The words "NPR commentator" fill some people with dread and loathing, and the reaction is not entirely undeserved. Andrei Codrescu is not among those who deserves such a brush-off, though — he comes equipped with the kind of grim, cutting wit that only seems possible for a direct-line descendant of H.L. Mencken — or, in his case, a Romanian emigre who's disgusted enough for any three lifetimes but somehow retains enough wonder for a dozen of them. No Tacos For Saddam compiles a number of monologues and essays from his NPR days, many of which were featured in print in his book Zombification, and the best praise I have for it is that while it inspired a lot of laughter, it was all with him and not at him, and some of it was more that I might not cry.
Codrescu is an embodiment of a type that I find myself both drawn to and irritated by, although more the former than the latter: the grouchy uncle, a dispenser of travelogue, sidelong observation, and aginbites of inwit (as Joyce would have put it). He is suitably appalled by modern life, but not so much so that he can't savor the parts of it that haven't yet been strip-mined or turned into the $1.50 tree museums Joni Mitchell lamented in "Big Yellow Taxi". In "The Difference", his stomach turns at yet another Burger King going up nearby, not so much because of the vileness of the cuisine but because a month from now no one will ever remember that it didn't exist. But in "Summer", he talks about all the things that drew him to make New Orleans his home:
I live in New Orleans because it's lush. Sexy. Chatty. Rotten. Everything grows as you look at it. There's music that comes out of the cracks in the sidewalk. People are sweating. There's always a drop of sweat heading somewhere as they walk down the street. It's not America. Time is different. You can eat things that are bad for you. You can breath the air, which is filled with calories and music. ... There are no clocks on New Orleans. The only clocks they have here are on funeral parlors. You have to die to find out what time it is.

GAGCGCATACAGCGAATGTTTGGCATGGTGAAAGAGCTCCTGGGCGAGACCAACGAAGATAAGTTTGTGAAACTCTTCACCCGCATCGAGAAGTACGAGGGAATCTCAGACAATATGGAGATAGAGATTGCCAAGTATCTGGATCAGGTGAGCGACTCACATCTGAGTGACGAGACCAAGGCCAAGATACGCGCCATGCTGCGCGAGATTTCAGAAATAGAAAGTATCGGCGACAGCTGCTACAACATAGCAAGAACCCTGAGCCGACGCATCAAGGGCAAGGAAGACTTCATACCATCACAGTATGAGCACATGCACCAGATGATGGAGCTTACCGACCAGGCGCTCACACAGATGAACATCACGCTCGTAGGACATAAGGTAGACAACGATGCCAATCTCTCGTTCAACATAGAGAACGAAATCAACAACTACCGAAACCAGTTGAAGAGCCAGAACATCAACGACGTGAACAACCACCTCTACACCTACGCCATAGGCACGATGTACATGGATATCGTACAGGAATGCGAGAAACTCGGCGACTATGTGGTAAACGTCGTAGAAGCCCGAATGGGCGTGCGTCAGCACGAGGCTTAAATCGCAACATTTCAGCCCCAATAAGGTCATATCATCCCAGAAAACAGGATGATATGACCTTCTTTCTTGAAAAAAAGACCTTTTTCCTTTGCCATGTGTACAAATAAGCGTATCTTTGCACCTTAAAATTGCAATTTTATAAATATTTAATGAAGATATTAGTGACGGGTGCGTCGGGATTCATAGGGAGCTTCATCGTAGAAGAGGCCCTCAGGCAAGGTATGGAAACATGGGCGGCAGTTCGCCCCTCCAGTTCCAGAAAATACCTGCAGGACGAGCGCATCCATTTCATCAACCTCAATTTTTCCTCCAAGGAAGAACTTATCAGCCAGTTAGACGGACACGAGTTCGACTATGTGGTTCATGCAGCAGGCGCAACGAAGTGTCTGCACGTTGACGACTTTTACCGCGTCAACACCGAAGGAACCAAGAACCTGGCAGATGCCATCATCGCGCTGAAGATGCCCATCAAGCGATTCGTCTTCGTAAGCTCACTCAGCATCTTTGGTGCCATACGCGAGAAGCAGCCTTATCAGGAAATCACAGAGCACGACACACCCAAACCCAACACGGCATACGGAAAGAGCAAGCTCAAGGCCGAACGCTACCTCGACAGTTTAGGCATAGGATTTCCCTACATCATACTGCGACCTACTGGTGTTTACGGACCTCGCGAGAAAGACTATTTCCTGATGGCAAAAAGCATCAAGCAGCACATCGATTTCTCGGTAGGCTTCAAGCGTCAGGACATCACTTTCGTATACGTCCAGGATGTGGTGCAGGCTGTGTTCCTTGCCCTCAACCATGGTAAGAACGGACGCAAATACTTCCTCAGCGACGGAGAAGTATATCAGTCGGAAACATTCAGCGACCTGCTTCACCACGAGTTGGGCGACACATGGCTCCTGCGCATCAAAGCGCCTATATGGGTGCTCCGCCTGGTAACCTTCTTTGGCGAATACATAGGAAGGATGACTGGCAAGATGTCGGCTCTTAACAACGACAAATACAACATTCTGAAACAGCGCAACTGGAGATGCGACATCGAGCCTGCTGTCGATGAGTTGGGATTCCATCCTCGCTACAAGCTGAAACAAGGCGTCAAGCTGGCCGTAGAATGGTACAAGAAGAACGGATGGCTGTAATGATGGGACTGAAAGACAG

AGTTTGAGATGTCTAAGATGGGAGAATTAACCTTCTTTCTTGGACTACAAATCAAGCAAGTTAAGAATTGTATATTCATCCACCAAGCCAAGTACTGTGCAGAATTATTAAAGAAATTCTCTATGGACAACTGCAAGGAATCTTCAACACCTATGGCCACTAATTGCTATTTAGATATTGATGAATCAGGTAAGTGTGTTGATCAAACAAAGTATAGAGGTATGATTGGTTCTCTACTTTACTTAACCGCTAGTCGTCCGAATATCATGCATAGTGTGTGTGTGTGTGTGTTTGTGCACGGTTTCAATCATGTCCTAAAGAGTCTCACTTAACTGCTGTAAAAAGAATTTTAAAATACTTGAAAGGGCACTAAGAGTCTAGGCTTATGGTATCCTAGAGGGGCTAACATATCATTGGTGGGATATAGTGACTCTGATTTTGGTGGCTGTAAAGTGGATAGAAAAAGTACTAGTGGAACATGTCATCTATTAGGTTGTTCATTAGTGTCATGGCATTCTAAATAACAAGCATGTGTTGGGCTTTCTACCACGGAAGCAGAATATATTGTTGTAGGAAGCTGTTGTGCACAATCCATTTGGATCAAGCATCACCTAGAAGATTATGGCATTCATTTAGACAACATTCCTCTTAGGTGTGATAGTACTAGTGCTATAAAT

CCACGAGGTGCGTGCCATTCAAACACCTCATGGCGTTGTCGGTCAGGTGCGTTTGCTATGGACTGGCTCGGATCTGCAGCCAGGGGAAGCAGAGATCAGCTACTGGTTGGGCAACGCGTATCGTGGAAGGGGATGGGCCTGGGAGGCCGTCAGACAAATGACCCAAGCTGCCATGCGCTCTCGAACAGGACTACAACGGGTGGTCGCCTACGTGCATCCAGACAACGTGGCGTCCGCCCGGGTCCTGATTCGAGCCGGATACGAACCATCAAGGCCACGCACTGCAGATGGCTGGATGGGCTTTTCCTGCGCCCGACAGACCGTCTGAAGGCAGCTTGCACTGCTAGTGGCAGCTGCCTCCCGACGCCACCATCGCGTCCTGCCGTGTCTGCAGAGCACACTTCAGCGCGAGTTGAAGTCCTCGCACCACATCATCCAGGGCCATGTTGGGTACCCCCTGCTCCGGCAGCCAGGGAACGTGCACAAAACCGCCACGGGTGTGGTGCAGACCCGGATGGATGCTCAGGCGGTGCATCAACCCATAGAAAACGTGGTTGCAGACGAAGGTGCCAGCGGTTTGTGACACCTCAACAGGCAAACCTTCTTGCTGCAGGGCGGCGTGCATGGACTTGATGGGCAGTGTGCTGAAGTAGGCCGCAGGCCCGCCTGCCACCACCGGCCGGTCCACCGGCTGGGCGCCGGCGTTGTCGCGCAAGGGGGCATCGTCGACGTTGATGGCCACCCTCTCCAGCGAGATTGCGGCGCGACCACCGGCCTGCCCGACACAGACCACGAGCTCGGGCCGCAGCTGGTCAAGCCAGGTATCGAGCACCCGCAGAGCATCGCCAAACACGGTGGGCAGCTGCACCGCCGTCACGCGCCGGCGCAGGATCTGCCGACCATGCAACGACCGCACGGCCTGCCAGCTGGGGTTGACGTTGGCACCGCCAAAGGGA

Tacos is divided more or less evenly between both kinds of pieces, the ones where he shakes his head and the ones where he nods with recognition and love. Most of the head-shaking is aimed at things that are supposed to be "modern", "progressive", or — worse — "cultured", but which just end up embarrassing everyone involved. "Crab Enchiladas" is a good example of the former, where Codrescu visits one restaurant after another in despairing search of a simple meal and instead discovers to his horror that everyone is cheerfully inventing food with reckless disregard for the gastronomic consequences:
A glutinous rice pancake was wrapped thickly around a core of mayonnaise-infused crab meat with chunks of ginger in it. Surrounding this assemblage were halved blue potatoes. Yes, blue. When my eyes rolled almost involuntarily out of my head, the waiter smiled an ineffable "Yes, I am Gregory" smile and explained that these potatoes were indeed blue, naturally blue, and that the establishment, the neighborhood, and the city of Seattle were mighty proud of the fact. Disregarding my low-class doubts, I tried one of the damn things. They were not only blue, they were raw.
On the other side of the plate is "Onions", a nod rather than a head-shake, where Codrescu uses his love of the onion to reminisce about childhood "powered by the pungent queen of veggies" and engage in a little tongue-in-cheek philosophizing about the onion as a symbol. It's the kind of thing that would sound horribly precious out of anyone else's mouth, but out of his it's sincere and even sly.
Sometimes Codrescu uncorks full-blown MAD Magazine level satire: "Eternal Youth" zings the idea that the less you care about your health, the longer you live, and so the world is in truth peopled by two-thousand year old men who "arrived at their great age with the aid of daily doses of yogurt, cigarettes, vodka, and dubious birth records. ... With the exception of their eyelashes, which reach to the ground, they are in very good shape." Codrescu's nasal tones are not suited to long stories — it can wear on unaccustomed ears after some time — but it allows for the kind of deadpan delivery that make the funny moments sidesplitting and the weighty ones a little more poundiferous.
Tacos was one of the releases from the short-lived Gang of Seven label, which also produced spoken-word records by Lynda Barry (the hilarious Lynda Barry Experience) and Spalding Gray's Monster In A Box, although the latter is best experienced by way of the movie made from the same performance. It's a shame things seemed to have ended there for the label, but if this disc whets the appetite Codrescu has plenty of other material in print to delve into. Besides, anyone who titles a piece "Obscenity In Search Of Art" has my pre-emptive approval.